The holidays are an exciting, joyous time of year. Everyone comes together with friends and family to celebrate the season, to reflect on the last year, and to look forward to the possibilities in the year ahead.
However, the holidays are also one of the most alcohol-fueled times of the year. Drunk driving becomes a dangerous reality during the holidays. Between work parties, gatherings with friends, reunions with family, and more, alcohol tends to flow at all of the festivities. People are more likely to drink beyond their limits during this season than most other times during the year.
According to the National Highway Traffic Safety Administration, 210 drunk driving-related fatalities occurred between December 24th to December 26th, and December 28th to January 2nd, the most drunk driving-related incidents of the year. Additionally, 837 people lost their lives in a collision involving a drunk driver in December 2019 alone.
This year, the White House officially announced December 2021 as National Drunk Driving Prevention Month. It’s an opportunity to recognize the thousands of lives lost to alcohol- and drug-impaired driving and raise awareness about how crucial it is to drive sober.
National Drunk Driving Prevention Month also serves as a time to consider how to prepare for driving during the holidays. If you plan to consume alcohol during any of the events you attend, you need to plan how you will get home safely, too. It’s better to prepare ahead of time instead of waiting until the last minute and making a poor decision as a result.
How can you prepare for a safe holiday season during National Drunk Driving Prevention Month?
People often mistake alcohol for a stimulant because it causes sensations of happiness, euphoria, and excitement. It seems easier to talk, laugh, and let loose after having a drink or two. Actually alcohol is a depressant that inhibits your functioning, even after having only one or two drinks.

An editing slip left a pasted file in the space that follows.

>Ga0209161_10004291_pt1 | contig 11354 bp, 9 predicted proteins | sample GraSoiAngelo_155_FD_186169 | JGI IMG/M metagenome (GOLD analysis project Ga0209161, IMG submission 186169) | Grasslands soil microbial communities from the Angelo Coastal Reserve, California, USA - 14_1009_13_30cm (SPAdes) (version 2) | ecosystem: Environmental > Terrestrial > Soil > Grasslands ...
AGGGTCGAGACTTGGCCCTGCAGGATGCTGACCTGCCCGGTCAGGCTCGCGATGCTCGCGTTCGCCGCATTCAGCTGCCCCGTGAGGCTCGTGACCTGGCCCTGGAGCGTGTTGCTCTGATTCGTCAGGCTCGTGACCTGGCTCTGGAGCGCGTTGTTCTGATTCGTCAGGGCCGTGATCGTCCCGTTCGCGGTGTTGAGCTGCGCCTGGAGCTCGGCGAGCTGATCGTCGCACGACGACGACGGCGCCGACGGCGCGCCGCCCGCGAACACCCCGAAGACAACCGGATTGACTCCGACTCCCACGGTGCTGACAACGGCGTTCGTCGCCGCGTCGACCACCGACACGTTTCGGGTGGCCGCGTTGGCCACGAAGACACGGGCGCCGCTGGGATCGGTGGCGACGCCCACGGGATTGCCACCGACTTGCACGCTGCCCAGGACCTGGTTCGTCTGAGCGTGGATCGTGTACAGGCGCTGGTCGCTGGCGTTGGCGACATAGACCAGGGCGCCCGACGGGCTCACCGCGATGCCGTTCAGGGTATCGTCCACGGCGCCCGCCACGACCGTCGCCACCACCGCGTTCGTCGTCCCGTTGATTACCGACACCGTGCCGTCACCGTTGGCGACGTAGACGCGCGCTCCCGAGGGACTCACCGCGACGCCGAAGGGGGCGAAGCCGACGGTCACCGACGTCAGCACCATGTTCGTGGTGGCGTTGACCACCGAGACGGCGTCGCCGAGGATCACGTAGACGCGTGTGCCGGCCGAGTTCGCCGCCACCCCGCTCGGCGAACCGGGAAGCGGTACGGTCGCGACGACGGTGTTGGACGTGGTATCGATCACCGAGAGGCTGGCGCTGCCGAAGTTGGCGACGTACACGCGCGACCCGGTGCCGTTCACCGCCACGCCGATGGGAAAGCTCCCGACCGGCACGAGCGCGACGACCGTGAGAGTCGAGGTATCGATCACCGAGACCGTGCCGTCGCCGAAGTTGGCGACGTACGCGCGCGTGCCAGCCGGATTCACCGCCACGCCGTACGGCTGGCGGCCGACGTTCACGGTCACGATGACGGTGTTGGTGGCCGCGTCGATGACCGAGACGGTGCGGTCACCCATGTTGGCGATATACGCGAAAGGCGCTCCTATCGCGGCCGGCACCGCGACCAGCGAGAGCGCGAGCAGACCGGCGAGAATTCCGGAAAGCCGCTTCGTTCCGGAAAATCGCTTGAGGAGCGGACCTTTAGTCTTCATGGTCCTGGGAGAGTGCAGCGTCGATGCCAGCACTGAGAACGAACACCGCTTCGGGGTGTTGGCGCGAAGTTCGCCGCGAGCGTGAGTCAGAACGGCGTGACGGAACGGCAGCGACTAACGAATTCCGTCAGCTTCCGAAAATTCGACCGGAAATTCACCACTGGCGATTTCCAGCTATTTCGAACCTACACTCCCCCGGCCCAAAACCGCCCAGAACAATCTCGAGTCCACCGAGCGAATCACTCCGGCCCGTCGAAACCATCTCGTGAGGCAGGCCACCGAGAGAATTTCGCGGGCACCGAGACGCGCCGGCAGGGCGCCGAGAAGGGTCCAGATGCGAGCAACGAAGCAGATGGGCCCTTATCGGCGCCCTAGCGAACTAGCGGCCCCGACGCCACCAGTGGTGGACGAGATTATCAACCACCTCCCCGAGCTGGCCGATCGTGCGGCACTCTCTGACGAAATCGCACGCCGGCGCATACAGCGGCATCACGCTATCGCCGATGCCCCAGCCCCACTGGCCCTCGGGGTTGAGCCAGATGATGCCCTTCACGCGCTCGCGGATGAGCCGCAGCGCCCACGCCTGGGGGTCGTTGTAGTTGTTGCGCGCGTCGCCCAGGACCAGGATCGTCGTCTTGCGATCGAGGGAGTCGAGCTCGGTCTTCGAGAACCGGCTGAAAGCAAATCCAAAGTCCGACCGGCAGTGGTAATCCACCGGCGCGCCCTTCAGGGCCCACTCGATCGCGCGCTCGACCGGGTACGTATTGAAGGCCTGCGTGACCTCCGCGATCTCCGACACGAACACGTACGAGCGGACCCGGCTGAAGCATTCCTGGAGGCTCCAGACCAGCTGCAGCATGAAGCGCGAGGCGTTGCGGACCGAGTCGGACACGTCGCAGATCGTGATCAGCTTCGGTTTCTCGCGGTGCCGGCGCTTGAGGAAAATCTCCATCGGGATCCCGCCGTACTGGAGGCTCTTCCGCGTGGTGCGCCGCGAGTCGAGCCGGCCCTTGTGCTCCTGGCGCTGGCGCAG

Alcohol’s effects come on quickly, long before you may ever feel intoxicated. You may not notice the way it interferes with your critical processing skills immediately. However, alcohol impacts your decision-making abilities, reaction time, and attention span.
Driving under the influence is what leads to the more than 10,000 alcohol-related fatalities that happen in the United States every year. Driving while even slightly intoxicated is a decision that affects not only you but the hundreds of other motorists you pass on the roadway.
The more you drink, the poorer your judgment skills and the longer your reaction time becomes. Some people also become aggressive or hostile while drinking. This combination of effects makes driving under the influence a perilous choice.
Some people believe that driving is fine after some time has passed and they feel like they’re “okay” again. You might think waiting an hour or two and drinking a cup of coffee sobers you up enough to drive. In reality, it’s easy to misjudge how long the effects of alcohol impact your decision-making and reaction time.
Alcohol continues to interfere with your mind and body for hours after drinking. It takes time for your body to process the alcohol you drank. Even once it’s through your stomach, the alcohol continues to enter and remain in your bloodstream. Your judgment and coordination skills do not return to normal for at least a few hours after your last drink, and even longer depending on how many drinks you had.
It doesn’t matter whether you plan to have one drink or five; if you’re expecting to consume any alcohol at a gathering, you need to find a safe way home. You can ask a friend or family member to serve as the designated driver, call for a cab, or use a ride-sharing service to get home. Whatever you do, do not get behind the wheel of your car after drinking.
Driving under the influence puts the people around you at risk. You have not only your life in your hands but the lives of those driving near you when you choose to drink and drive. Keep yourself, your loved ones, and your neighbors safe this holiday season by planning ahead and choosing to find a safe ride home whenever you’re drinking.